22 March 2016

Experts urge Subic Freeport stakeholders to use renewable energy

Experts invited by the Subic Bay Metropolitan Authority (SBMA) on Thursday urged business locaters and residents in Subic Bay Freeport area to start using renewable energy to help minimize ecological damage and slow down climate change.

In the forum “Climate Change Management and Green Energy: Making Business Green Through Renewable Energy,” speakers led by Climate Change Commissioner Heherson Alvarez explained that the continuing emission of carbon into the atmosphere would create serious consequences like global warming and a drop in global food production.

The forum, which was organized by the SBMA Ecology Center, convened residents, investors, workers, and other stakeholders of the Freeport. The speakers included Alvarez, Dean Felino Lansigan of the College of Arts and Sciences in the University of the Philippines at Los BaƱos (UPLB), and Forester Rex Victor Cruz, who is also the Chancellor of UPLB.

In the forum, Alvarez and the other speakers warned of the dire effects of environmental destruction from the use of carbon-based energy sources and encouraged the tapping of energy from wind, sun, and water.

“Even a temperature increase of just 1.5 degrees Celsius will drive the fish to go deeper and farther into the open seas, as temperature increase may kill all the fish near the coast due to overheating,” Alvarez said.

The increase in global temperature, he said, is caused by over-emission of carbon into the atmosphere from millions of gas-fed vehicles, factories, machines, and power generators.

Alvarez pointed that the Aquino administration has officially committed an Intended Nationally Determined Contributions (INDC) target of 70 percent greenhouse gas reduction below business-as-usual levels by 2030. This primarily covers the energy, transport, forestry, waste, and industry sectors.

“That’s why we have to invest in our future and build renewable energy sources, while every Filipino should cut the usual emission of carbon,” Alvarez said.

“Let us mobilize every heart [person] to cut the use of carbon. Remember that we are on the edge of human extinction,” he added.

Meanwhile, Lansigan talked about the effects of climate change on food security and sustainable development, and pointed out that a one-degree increase in temperature would mean a 14.12 percent drop in corn and rice production and that from 20 to 30 percent of crop species would be at risk of extinction.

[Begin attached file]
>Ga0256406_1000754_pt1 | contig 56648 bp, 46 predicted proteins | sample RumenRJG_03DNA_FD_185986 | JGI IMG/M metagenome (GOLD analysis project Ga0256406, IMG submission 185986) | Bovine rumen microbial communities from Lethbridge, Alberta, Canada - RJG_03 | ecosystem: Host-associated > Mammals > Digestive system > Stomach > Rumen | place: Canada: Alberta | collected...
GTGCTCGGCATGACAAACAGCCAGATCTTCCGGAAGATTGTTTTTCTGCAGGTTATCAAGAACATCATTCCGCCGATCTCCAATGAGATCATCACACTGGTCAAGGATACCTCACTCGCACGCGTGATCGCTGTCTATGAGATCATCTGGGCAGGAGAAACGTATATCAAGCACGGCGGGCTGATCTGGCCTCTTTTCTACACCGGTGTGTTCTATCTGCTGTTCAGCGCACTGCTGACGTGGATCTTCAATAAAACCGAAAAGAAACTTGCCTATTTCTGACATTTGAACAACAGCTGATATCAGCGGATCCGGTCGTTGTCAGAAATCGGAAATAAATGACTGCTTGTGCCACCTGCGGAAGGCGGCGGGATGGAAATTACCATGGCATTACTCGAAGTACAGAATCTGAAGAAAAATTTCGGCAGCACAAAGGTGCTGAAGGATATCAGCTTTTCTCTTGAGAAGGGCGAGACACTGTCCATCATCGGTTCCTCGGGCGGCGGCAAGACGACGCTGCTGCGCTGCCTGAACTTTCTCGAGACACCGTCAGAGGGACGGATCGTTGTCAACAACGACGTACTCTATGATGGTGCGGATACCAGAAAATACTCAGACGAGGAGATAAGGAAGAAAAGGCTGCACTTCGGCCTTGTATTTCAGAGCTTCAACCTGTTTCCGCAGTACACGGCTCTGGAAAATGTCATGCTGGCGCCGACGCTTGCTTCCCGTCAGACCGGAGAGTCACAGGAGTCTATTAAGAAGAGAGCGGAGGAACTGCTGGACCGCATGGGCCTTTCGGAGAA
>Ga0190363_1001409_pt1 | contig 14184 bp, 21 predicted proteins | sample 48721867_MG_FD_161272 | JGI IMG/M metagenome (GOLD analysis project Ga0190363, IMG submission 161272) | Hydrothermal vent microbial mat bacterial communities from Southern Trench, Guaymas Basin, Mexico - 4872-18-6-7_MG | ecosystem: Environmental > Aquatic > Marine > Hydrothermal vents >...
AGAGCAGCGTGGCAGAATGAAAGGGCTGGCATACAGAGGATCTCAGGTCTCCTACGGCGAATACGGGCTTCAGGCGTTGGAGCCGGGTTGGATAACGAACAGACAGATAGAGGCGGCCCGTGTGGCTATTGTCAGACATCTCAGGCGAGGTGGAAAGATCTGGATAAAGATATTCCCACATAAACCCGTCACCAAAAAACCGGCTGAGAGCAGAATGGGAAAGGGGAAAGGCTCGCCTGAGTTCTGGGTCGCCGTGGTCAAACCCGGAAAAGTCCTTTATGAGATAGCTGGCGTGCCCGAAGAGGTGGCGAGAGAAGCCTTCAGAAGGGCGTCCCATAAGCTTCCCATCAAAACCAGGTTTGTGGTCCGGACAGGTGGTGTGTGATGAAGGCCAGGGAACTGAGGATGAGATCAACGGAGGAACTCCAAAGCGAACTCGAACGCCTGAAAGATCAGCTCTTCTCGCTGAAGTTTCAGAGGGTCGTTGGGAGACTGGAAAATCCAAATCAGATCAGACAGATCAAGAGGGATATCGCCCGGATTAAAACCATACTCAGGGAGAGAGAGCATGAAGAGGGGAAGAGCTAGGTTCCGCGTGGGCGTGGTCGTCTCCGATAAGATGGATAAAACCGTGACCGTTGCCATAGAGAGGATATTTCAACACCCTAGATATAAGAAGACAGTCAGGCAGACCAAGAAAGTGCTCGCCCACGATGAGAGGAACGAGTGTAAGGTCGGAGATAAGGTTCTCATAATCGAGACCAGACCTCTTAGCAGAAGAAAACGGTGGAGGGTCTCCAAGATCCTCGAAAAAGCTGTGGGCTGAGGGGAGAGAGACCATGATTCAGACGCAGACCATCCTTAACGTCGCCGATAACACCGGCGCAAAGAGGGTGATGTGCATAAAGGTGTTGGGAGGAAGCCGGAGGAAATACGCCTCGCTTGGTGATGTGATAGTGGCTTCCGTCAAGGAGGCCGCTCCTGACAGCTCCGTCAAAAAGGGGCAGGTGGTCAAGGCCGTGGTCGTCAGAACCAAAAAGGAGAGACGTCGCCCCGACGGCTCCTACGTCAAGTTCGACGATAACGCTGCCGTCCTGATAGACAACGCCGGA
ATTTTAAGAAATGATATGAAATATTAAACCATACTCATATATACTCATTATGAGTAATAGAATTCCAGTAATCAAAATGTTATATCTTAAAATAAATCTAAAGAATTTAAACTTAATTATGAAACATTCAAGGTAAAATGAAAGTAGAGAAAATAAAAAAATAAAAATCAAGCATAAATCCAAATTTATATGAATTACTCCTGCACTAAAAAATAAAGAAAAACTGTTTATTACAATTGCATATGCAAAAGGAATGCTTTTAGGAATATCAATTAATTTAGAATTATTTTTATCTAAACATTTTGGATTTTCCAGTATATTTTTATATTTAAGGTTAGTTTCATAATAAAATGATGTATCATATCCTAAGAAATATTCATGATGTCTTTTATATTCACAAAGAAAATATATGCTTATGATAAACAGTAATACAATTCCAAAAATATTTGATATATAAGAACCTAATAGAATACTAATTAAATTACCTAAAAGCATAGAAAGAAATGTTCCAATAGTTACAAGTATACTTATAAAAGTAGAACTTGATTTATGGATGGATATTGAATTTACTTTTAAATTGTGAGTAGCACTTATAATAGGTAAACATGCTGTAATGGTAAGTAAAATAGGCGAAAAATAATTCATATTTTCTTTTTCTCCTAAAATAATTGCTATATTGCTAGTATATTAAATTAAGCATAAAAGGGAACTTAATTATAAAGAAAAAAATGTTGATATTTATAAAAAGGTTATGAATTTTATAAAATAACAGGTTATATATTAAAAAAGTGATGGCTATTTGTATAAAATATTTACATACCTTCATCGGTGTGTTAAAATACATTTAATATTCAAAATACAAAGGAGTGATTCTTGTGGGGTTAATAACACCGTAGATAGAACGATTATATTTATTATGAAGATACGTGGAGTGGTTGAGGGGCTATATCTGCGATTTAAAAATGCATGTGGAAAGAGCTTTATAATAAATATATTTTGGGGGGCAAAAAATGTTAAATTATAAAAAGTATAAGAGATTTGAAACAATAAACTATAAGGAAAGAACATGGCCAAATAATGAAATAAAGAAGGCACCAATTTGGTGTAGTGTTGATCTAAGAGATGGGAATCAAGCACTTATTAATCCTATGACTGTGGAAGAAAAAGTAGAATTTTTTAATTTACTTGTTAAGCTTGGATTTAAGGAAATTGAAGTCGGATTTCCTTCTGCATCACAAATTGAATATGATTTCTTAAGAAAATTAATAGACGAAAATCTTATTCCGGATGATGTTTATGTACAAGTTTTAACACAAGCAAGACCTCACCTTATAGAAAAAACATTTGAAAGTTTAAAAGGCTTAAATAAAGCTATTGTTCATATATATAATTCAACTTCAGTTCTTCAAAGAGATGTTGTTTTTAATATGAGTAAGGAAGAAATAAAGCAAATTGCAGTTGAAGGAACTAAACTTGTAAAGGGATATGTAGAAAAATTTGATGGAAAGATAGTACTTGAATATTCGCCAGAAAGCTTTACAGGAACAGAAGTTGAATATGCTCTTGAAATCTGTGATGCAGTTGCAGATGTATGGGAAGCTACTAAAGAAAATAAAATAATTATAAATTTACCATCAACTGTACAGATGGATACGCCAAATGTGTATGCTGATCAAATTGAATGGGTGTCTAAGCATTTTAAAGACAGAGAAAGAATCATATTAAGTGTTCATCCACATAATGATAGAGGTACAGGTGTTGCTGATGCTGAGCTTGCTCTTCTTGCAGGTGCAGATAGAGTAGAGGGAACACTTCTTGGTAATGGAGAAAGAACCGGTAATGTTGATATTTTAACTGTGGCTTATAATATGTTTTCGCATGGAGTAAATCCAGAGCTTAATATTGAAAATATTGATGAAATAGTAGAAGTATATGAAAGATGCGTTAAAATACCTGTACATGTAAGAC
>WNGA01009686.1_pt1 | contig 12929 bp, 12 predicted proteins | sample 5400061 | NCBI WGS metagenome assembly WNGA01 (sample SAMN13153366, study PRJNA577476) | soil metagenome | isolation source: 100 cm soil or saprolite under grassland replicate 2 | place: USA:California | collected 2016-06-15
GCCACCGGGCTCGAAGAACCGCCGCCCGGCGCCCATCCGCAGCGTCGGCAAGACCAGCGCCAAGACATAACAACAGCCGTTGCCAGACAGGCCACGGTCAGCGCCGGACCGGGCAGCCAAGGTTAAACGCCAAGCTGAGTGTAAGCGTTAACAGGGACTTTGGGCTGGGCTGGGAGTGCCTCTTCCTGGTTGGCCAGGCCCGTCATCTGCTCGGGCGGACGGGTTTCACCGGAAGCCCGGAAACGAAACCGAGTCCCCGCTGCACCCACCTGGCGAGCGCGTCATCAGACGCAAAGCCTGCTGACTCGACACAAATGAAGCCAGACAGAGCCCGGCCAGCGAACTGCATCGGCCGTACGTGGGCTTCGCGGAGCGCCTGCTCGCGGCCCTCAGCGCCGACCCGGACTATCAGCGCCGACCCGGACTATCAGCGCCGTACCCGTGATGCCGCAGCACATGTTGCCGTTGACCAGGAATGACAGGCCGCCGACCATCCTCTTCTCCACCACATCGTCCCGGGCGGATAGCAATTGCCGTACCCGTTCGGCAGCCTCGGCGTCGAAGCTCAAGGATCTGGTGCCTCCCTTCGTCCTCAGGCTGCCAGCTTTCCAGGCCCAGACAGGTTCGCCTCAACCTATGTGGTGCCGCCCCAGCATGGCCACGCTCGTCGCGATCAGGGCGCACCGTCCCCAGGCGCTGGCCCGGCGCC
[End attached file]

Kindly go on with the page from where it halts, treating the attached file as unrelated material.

“Maraming lupa ang lulubog, maraming pananim at hayop ang masisira kung hindi man mawala na, kung hindi natin mapaghahandaan ang climate change,” he said.

Cruz, for his part, explained that while there may be downsides in the use of renewable energy, “cutting the use of carbon will save mankind from extinction.”

Atty. Ruel John Kabigting, who is officer in charge of the SBMA Ecology Center, assured the speakers and stakeholders in Subic Bay Freeport of the agency’s support and participation in various actions to mitigate the effects of climate change.

He also pointed out that because the SBMA strictly enforces laws and policies on environmental protection, the Subic Freeport remains to be the home of many species of plants and animals.

The participants in the forum also all agreed that the government and private groups should start developing and using renewable energy technologies, which are considered healthier to both man and his environment. (RAV/MPD-SBMA)

Climate Change Commissioner Alvarez talks about the dire consequences of the use of carbon-based fuels while at the same time pushes for increased utilization of renewal energy at the Climate Change Management & Green Energy Forum in Subic Bay Freeport. (photo by Forester Patrick Escusa)